And it's coming from a very strange place, too, the Jubilee Debt Campaign. These are the people who tell us that we should just write off the debts of the poor of the world, both countries and people. At times and in places they've certainly got a point but this is still a very strange argument:
A sharp rise in lending to the world’s poorest countries will leave them with crippling debt payments over the next decade, a few years after many had loans written off, a report has warned.
The Jubilee Debt Campaign said as many as two-thirds of the 43 developing countries it analysed could suffer large increases in the share of government income spent on debt payments over the next decade.
Coinciding with the World Bank’s annual meeting in Washington, the anti-poverty campaigners accuse the international lender and other public bodies of “leading the lending boom” to poor countries without checking how repaying debts will divert resources from cutting poverty.
What they think they're saying is that we shouldn't be lending these people this money, we should just be giving it to them in the form of grants. What they're actually saying is that the money shouldn't be going there at all. For look at what they do say: money is going to these poor countries, yes, but the returns from it going there aren't enough to pay the interest bill on that money.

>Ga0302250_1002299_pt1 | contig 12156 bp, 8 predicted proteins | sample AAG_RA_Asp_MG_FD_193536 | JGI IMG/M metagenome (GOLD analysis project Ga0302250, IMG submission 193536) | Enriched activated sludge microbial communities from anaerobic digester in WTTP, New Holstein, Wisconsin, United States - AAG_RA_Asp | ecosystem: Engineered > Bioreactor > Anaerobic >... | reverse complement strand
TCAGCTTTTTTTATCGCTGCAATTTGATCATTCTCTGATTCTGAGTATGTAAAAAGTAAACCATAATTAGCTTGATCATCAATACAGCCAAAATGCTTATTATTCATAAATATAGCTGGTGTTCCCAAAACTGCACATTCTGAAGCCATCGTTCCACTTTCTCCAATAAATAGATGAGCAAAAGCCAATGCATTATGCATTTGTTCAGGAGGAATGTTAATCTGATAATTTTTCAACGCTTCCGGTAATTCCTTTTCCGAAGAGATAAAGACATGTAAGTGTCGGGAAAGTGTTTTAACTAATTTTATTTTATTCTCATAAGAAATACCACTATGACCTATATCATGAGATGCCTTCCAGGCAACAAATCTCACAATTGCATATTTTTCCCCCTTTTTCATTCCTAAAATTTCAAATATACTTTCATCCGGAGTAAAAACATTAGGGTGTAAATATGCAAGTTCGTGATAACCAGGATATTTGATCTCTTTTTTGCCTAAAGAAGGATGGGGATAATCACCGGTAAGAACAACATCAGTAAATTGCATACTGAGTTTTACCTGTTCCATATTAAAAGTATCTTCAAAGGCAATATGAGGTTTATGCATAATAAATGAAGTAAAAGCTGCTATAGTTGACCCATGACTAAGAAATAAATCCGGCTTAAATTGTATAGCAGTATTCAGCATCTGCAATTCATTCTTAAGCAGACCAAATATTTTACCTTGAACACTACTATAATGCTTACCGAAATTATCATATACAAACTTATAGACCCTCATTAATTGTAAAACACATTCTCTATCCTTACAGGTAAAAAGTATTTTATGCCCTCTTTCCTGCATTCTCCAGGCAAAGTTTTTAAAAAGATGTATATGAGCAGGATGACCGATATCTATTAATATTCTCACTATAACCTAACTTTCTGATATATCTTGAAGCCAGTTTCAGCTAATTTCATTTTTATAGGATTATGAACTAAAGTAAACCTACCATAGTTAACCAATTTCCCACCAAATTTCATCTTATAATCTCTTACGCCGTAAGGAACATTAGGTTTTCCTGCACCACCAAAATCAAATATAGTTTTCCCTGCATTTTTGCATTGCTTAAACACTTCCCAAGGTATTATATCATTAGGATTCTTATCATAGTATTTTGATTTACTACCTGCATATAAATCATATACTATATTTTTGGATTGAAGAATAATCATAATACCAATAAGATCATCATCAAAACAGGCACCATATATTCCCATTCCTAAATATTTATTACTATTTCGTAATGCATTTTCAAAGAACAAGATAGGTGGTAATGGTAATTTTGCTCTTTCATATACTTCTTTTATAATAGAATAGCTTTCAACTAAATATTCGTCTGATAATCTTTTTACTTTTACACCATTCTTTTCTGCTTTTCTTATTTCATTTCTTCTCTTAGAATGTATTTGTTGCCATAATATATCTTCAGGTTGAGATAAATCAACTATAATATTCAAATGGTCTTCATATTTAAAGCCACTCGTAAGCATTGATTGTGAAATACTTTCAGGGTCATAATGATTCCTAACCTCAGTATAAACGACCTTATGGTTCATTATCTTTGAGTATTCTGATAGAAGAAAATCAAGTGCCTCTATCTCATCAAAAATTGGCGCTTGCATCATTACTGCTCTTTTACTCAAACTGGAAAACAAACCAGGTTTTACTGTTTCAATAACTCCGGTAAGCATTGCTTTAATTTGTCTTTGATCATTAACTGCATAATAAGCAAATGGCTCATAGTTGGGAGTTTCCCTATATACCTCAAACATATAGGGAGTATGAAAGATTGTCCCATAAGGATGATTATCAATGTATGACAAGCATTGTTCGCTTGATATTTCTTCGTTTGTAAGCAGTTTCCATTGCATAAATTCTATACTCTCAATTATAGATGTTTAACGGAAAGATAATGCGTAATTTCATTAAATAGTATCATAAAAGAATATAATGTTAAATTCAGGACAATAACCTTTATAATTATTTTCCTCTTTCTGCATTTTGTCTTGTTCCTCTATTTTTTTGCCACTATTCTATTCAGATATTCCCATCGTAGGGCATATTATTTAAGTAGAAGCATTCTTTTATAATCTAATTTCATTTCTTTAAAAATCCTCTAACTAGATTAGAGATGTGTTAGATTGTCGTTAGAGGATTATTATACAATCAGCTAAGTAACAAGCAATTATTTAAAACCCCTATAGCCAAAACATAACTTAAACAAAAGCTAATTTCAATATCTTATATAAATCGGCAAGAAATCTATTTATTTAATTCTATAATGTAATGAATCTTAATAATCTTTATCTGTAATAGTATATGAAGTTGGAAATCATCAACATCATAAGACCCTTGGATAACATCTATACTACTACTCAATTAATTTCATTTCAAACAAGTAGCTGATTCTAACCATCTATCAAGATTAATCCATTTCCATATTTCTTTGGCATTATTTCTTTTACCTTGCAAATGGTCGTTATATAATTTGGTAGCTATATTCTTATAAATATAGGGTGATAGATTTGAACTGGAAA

Now, we can play all Teenage Trot and shout that so what? But we should perhaps be adult and remind ourselves that prices are information. These loans are already at concessionary interest rates meaning that risk is pretty much disregarded. All that is included in the rate is the time value of money. And if investment in these countries cannot even cover that time value of money then this sort of spending is a really bad thing to be doing. It's value destruction upon a global scale.
Converting it all to grants doesn't change this: investing money in something that cannot even cover the cost of simple interest (not even risk adjusted interest!) is still that value destruction, whether we charge the interest or not.
No, this does not mean that we here think that the poor should be left to fester in their squalor. The above though does mean that simply shipping off money isn't the right way to be going about things: for as we can see no value is being added. The correct answer is that emergency aid should still exist: doesn't really matter where you get your moral precepts from feeding the starving is still worthwhile. However, that developmental aid, that aid that is being wasted simply because it cannot even pay back its own value, should perhaps cease. To be replaced by the one thing that has lifted hundreds of millions, if not billions, up out of poverty in recent decades. We should be buying the things made by poor people in poor countries. And the best thing we could do for those poor is to tear down the barriers we still impose upon ourselves stopping us from doing ever yet more of that.